Many independent pharmacies have stepped up to provide testing for COVID-19, offering a valuable, potentially life-saving service to their communities and creating an opportunity to boost revenues during a time of great economic uncertainty. 

The path to testing requires focus and constant attention to changing federal requirements and state regulations, however. 

Pharmacies need to receive a Clinical Laboratory Improvements Amendments (CLIA) Certificate of Waiver to conduct testing and must enroll as Independent Clinical Diagnostic Laboratories to bill Medicare. They can administer only those tests that have emergency-use authorization for COVID-19 and are approved for use in a pharmacy setting.

On June 4, the U.S. Department of Health and Human Services (HHS) issued new guidelines for pharmacies that are conducting COVID-19 testing. The guidelines outline reporting requirements that will help state and federal agencies track cases and trends and correctly attribute the number of tests performed by pharmacies.

HHS said that pharmacists should “make every reasonable effort to collect complete demographic information and should include such data when ordering a laboratory test to enable the entities performing the test to report these data to state and local public health departments.”

Pharmacists should report the data on a daily basis to HHS through existing public-health reporting systems. The following information should be provided within 24 hours of obtaining test results:

1. Test ordered (using Logical Observation Identifier Names and Codes provided by CDC)
2. Device identifier
3. Test result
4. Test result date
5. Accession number/specimen ID
6. Patient age
7. Patient race
8. Patient ethnicity
9. Patient sex
10. Patient residence ZIP code
11. Patient residence county
12. Ordering provider name and National Provider Identifier (NPI, as applicable)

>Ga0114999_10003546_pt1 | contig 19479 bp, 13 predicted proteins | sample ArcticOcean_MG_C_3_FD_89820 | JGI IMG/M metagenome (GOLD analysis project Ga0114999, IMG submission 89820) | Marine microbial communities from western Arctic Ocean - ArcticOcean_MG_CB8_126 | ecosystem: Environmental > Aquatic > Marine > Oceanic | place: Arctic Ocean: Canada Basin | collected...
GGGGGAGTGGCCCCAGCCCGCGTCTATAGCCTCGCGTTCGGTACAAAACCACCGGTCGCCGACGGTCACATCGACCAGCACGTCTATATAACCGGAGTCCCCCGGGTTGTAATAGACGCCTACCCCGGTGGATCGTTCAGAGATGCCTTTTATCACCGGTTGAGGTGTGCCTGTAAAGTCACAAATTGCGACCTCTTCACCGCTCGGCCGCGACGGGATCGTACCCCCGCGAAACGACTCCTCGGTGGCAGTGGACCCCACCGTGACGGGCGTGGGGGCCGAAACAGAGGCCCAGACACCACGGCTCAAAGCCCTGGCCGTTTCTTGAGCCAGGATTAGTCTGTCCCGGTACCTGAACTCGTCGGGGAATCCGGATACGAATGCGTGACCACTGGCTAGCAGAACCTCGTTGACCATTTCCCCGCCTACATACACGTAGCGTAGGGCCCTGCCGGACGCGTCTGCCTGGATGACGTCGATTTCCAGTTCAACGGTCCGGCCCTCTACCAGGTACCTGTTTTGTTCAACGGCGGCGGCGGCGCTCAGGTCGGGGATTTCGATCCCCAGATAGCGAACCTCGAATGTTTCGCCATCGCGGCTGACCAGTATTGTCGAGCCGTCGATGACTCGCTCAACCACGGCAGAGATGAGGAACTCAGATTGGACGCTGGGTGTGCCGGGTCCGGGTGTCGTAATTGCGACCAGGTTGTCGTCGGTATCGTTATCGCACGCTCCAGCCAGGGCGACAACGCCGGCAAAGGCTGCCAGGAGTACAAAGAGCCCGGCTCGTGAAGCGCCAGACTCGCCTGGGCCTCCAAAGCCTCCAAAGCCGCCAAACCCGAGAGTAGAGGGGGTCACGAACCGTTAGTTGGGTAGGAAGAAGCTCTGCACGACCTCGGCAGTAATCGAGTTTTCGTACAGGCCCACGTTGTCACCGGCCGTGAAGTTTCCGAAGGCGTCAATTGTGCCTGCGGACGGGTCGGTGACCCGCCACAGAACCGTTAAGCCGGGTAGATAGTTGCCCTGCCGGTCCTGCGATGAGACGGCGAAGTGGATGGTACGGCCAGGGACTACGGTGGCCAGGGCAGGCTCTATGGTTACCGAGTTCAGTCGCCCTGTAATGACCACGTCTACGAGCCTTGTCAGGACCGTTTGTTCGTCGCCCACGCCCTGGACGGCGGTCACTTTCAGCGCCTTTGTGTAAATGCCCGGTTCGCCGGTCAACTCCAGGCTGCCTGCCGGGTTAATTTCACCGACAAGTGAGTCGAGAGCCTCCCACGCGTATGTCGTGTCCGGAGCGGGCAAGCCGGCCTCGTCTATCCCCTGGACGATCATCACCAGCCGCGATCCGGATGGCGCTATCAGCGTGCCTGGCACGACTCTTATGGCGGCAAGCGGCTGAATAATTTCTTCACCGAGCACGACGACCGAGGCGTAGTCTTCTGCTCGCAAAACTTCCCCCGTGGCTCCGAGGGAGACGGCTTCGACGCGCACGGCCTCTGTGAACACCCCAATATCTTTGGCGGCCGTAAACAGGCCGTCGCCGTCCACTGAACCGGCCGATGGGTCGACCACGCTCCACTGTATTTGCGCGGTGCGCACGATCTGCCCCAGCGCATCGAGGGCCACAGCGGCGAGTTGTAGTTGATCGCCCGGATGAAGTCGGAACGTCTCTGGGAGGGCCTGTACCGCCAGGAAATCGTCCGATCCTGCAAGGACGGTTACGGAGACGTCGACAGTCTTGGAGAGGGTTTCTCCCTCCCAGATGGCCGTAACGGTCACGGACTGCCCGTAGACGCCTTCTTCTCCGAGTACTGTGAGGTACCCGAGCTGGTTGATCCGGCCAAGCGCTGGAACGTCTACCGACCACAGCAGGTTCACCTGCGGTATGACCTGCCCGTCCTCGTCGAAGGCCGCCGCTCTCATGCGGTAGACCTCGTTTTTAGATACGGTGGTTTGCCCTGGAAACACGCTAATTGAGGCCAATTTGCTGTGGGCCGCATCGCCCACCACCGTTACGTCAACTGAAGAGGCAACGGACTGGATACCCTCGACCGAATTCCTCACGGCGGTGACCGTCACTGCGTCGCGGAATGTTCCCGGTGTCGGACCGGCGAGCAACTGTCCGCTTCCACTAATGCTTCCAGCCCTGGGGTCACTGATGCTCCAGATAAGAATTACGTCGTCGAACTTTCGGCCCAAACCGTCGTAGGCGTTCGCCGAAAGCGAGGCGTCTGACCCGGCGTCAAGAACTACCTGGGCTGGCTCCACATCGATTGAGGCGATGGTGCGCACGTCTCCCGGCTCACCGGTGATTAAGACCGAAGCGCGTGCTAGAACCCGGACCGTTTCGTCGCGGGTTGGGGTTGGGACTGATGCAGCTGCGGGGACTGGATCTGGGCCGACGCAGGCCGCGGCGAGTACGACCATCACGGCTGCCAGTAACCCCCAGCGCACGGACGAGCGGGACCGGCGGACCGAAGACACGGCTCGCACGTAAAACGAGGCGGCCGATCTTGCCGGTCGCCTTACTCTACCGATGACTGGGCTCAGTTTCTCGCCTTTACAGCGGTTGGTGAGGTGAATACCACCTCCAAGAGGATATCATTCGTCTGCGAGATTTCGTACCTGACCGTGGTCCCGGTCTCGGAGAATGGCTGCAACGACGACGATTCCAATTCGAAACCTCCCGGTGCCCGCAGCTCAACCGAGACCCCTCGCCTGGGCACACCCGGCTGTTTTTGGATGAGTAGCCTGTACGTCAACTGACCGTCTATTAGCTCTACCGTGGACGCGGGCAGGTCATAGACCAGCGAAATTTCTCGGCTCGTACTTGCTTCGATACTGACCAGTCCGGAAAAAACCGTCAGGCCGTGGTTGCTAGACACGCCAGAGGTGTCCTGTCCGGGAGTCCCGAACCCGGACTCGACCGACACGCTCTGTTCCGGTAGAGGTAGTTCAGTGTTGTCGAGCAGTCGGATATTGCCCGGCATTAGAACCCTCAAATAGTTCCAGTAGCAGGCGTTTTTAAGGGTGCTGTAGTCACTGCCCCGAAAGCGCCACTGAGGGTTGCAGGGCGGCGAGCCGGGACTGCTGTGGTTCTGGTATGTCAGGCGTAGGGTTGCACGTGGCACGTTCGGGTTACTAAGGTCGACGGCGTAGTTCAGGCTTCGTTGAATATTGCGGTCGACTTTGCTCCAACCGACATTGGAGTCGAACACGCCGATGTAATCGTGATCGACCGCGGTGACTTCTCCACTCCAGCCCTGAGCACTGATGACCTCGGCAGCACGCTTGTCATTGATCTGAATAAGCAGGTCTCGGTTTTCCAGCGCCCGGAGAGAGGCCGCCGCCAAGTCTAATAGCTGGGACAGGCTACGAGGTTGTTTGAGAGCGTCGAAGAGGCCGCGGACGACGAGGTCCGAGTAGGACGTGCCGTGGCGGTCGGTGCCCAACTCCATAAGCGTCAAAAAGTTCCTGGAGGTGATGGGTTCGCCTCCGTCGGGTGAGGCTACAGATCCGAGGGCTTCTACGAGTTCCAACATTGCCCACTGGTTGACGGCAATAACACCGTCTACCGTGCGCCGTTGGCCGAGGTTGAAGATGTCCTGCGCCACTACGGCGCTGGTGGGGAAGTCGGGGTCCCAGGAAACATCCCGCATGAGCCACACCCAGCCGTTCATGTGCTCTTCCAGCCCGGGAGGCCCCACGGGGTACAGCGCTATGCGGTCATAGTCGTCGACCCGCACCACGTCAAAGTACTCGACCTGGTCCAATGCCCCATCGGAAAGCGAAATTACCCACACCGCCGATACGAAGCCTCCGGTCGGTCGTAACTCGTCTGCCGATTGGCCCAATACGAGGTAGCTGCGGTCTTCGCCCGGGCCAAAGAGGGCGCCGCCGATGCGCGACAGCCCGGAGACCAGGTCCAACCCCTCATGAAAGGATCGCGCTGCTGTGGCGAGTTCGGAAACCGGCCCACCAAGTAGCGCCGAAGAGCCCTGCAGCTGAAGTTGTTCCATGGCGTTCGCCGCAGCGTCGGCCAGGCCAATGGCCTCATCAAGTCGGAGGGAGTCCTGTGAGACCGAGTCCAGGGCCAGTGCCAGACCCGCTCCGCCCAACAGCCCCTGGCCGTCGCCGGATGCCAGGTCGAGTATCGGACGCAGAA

13. Ordering provider ZIP code
14. Performing facility name and/or CLIA number, if known
15. Performing facility ZIP code
16. Specimen source
17. Date test ordered (date format)
18. Date specimen collected (date format)
19. Is the patient pregnant?
20. Is this a first test for the patient?
21. Is the patient employed in healthcare?
22. Is the patient symptomatic? If so, date of onset?
23. Is the patient hospitalized or a resident of a congregate care facility?

In addition, the American Pharmacy Association said that pharmacists should also report patients’ full name (first, middle initial, last), street address, phone number, and date of birth, and address and phone number for the ordering provider (if any) to state and local public-health agencies. 

Testing data may be submitted through centralized public-health platforms, via messages that adhere to Health Level 7 standards or the CDC-provided CSV format, or through a state or regional Health Information Exchange.

The content contained in this article is for informational purposes only. The content is not intended to be a substitute for professional advice. Reliance on any information provided in this article is solely at your own risk.

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